Monday, 21 Sep 2020

Sturgeon’s Scottish independence dream in TATTERS: The three KEY demands from EU laid bare

The Scottish National Party leader has set out plans to break free of the United Kingdom in a bid to start membership talks with Brussels. But before she can succeed in her pro-European Union mission, the Scottish First Minister must answer three key questions posed by membership to the bloc. In a speech last week in Brussels, Nicola Sturgeon conceded the Scottish government would have to mitigate customs checks on the border with England.

Ms Sturgeon said: “We will seek to become an independent country and seek to establish EU membership.

“Ultimately when Scotland achieves independence I believe the case for us joining the EU will be an overwhelming one.

“I believe very strongly that our sovereignty will be amplified and not diminished by membership of the EU.”

She added: the country’s trawlermen would have to be betrayed as they are forced to obey the EU’s hated Common Fisheries and a heated row over the future currency would emerge.

Ms Sturgeon said: “Obviously when we see where the UK-EU relationship ends up then the Scottish government can work out how we mitigate that in a Scottish sense.

“It’s not independence that threatens borders. It’s Brexit that does that and it’s the approach to Brexit that’s being taken.”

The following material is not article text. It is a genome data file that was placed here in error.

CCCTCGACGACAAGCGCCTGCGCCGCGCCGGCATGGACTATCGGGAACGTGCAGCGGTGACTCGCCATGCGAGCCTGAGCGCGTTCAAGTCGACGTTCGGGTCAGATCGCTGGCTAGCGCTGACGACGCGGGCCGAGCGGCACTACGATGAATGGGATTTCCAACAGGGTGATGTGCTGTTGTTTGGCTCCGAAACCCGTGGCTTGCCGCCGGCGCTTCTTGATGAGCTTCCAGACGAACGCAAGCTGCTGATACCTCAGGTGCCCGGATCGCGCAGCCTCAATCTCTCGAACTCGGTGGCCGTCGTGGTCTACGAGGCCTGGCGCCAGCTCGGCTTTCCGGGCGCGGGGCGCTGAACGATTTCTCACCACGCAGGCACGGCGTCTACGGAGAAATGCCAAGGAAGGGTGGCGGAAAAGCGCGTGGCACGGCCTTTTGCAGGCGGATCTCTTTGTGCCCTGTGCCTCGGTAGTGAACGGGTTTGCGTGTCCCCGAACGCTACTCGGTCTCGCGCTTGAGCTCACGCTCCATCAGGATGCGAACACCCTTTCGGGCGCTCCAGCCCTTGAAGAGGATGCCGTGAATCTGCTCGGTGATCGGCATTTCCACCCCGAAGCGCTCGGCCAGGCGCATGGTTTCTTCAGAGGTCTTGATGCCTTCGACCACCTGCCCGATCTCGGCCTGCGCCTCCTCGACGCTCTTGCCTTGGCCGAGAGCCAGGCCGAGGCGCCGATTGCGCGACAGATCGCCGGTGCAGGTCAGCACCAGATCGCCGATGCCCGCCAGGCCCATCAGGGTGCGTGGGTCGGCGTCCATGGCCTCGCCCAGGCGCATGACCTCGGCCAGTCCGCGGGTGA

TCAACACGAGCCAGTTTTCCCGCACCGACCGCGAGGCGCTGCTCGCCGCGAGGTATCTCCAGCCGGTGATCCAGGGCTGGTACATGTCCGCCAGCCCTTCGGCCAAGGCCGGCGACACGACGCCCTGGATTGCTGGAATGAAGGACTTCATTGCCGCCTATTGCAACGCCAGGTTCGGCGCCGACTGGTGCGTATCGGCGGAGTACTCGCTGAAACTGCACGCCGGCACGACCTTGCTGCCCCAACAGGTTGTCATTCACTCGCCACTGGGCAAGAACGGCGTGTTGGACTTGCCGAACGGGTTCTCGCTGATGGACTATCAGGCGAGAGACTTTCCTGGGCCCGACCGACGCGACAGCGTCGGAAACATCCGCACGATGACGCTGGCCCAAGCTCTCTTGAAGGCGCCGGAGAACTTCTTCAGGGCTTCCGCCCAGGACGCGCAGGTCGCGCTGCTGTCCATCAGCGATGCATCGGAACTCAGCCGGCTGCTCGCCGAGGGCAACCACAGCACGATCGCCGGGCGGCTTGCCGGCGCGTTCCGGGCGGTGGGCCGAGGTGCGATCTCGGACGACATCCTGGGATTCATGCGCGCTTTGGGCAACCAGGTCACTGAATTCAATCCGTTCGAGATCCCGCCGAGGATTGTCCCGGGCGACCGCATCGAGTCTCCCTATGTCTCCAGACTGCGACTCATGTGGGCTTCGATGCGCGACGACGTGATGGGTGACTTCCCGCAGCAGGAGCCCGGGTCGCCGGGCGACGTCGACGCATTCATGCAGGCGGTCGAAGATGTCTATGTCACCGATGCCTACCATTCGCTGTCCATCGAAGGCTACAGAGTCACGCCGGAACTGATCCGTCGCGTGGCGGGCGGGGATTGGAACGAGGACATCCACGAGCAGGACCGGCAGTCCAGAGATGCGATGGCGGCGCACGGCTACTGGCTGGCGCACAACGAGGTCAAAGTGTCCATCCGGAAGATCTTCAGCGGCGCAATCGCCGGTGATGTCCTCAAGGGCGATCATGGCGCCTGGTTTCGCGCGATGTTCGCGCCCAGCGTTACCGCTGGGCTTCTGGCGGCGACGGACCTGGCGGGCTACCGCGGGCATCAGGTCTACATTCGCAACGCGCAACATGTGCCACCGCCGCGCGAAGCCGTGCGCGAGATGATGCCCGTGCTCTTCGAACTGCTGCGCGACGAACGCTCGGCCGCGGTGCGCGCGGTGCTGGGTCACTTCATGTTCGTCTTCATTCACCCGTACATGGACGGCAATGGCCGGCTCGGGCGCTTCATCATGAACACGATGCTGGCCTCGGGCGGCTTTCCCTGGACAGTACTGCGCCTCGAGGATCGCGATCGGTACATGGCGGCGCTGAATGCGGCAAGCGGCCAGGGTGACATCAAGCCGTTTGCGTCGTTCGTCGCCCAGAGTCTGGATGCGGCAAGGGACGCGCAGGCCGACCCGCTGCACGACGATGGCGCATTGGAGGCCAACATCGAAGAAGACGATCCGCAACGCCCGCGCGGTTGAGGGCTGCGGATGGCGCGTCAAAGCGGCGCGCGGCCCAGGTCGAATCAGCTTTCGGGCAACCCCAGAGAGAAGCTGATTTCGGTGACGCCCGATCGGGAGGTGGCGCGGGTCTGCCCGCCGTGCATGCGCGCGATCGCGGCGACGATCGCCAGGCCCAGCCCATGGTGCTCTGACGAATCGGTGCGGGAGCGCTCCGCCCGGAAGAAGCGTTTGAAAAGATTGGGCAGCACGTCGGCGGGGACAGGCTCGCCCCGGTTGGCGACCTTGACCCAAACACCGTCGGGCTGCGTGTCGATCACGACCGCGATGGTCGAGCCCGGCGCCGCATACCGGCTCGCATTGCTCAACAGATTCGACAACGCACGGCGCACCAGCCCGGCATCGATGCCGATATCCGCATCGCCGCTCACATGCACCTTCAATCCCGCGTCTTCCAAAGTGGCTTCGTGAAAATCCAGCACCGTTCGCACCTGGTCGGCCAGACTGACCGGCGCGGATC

Before Scotland could rejoin the EU, Brussels would insist on border controls with England to maintain integrity of its single market.

The negotiations would likely replicate the bitter dispute over the Northern Ireland border throughout the Brexit negotiations.

In theory, the only way to maintain with England would require Boris Johnson to sign up join to the EU’s single market and customs union, which the Prime Minister has repeatedly ruled out as a possibility.

On fisheries, Ms Sturgeon admitted Scottish fishermen would be forced to adhere to the Common Fisheries Policy (CFC).

She said the Scottish government would seek reforms to the Brussels system, but insiders have conceded the “odds would be stacked against them” in doing so.

Ms Sturgeon said: “My party is a long standing critic of the Common Fisheries Policy but I think Scottish fishermen were made promises during the referendum campaign that will be very hard to deliver.”

She has also pledged to keep the pound but has warned conversations would need to be had with Brussels.

The bloc is unlikely to accept a permanent solution where a member state’s currency is not pegged to the euro.

An EU source said: “Every member, unless they negotiate otherwise, will eventually have to join the euro, which is in the Lisbon Treaty.”

Without finding an answer to the questions, Ms Sturgeon will never be able to realise her dream of an independent Scotland rejoining the EU.

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